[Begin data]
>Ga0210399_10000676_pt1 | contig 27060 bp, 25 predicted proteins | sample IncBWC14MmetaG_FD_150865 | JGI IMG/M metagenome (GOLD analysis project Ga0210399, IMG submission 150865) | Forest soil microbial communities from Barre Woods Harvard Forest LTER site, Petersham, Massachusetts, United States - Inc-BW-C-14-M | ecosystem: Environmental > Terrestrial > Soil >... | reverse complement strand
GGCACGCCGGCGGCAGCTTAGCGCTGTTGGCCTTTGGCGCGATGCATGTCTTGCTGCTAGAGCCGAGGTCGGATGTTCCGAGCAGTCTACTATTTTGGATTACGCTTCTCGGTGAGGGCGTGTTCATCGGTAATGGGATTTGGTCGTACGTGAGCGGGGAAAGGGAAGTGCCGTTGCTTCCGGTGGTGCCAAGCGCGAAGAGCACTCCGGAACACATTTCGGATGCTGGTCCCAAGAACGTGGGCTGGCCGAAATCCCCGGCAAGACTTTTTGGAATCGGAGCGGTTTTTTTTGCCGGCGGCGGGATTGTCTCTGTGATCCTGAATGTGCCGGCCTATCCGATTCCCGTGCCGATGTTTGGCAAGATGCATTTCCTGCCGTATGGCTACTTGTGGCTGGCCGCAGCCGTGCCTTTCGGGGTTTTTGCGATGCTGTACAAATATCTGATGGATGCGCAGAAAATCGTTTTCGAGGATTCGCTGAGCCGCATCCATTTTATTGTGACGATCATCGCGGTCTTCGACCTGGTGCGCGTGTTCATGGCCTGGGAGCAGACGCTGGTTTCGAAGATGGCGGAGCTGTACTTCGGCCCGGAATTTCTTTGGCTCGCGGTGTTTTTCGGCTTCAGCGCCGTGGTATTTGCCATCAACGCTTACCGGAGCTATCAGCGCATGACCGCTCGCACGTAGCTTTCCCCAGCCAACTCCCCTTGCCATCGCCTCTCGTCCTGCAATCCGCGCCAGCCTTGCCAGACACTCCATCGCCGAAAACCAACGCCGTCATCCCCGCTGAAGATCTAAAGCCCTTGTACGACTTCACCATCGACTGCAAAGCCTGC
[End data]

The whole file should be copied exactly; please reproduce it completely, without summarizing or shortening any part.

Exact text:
>Ga0210399_10000676_pt1 | contig 27060 bp, 25 predicted proteins | sample IncBWC14MmetaG_FD_150865 | JGI IMG/M metagenome (GOLD analysis project Ga0210399, IMG submission 150865) | Forest soil microbial communities from Barre Woods Harvard Forest LTER site, Petersham, Massachusetts, United States - Inc-BW-C-14-M | ecosystem: Environmental > Terrestrial > Soil >... | reverse complement strand
GGCACGCCGGCGGCAGCTTAGCGCTGTTGGCCTTTGGCGCGATGCATGTCTTGCTGCTAGAGCCGAGGTCGGATGTTCCGAGCAGTCTACTATTTTGGATTACGCTTCTCGGTGAGGGCGTGTTCATCGGTAATGGGATTTGGTCGTACGTGAGCGGGGAAAGGGAAGTGCCGTTGCTTCCGGTGGTGCCAAGCGCGAAGAGCACTCCGGAACACATTTCGGATGCTGGTCCCAAGAACGTGGGCTGGCCGAAATCCCCGGCAAGACTTTTTGGAATCGGAGCGGTTTTTTTTGCCGGCGGCGGGATTGTCTCTGTGATCCTGAATGTGCCGGCCTATCCGATTCCCGTGCCGATGTTTGGCAAGATGCATTTCCTGCCGTATGGCTACTTGTGGCTGGCCGCAGCCGTGCCTTTCGGGGTTTTTGCGATGCTGTACAAATATCTGATGGATGCGCAGAAAATCGTTTTCGAGGATTCGCTGAGCCGCATCCATTTTATTGTGACGATCATCGCGGTCTTCGACCTGGTGCGCGTGTTCATGGCCTGGGAGCAGACGCTGGTTTCGAAGATGGCGGAGCTGTACTTCGGCCCGGAATTTCTTTGGCTCGCGGTGTTTTTCGGCTTCAGCGCCGTGGTATTTGCCATCAACGCTTACCGGAGCTATCAGCGCATGACCGCTCGCACGTAGCTTTCCCCAGCCAACTCCCCTTGCCATCGCCTCTCGTCCTGCAATCCGCGCCAGCCTTGCCAGACACTCCATCGCCGAAAACCAACGCCGTCATCCCCGCTGAAGATCTAAAGCCCTTGTACGACTTCACCATCGACTGCAAAGCCTGC